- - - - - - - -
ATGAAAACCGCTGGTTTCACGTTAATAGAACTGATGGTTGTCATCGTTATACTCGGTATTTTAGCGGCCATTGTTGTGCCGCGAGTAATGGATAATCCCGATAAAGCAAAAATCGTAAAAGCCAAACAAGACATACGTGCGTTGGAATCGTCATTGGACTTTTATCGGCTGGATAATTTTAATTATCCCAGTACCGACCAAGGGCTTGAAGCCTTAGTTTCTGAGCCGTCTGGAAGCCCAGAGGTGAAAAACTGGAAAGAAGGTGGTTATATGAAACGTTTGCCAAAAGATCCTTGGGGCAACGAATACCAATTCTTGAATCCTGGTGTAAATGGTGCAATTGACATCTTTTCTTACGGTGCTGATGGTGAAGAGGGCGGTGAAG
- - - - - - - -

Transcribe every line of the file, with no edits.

ATGAAAACCGCTGGTTTCACGTTAATAGAACTGATGGTTGTCATCGTTATACTCGGTATTTTAGCGGCCATTGTTGTGCCGCGAGTAATGGATAATCCCGATAAAGCAAAAATCGTAAAAGCCAAACAAGACATACGTGCGTTGGAATCGTCATTGGACTTTTATCGGCTGGATAATTTTAATTATCCCAGTACCGACCAAGGGCTTGAAGCCTTAGTTTCTGAGCCGTCTGGAAGCCCAGAGGTGAAAAACTGGAAAGAAGGTGGTTATATGAAACGTTTGCCAAAAGATCCTTGGGGCAACGAATACCAATTCTTGAATCCTGGTGTAAATGGTGCAATTGACATCTTTTCTTACGGTGCTGATGGTGAAGAGGGCGGTGAAG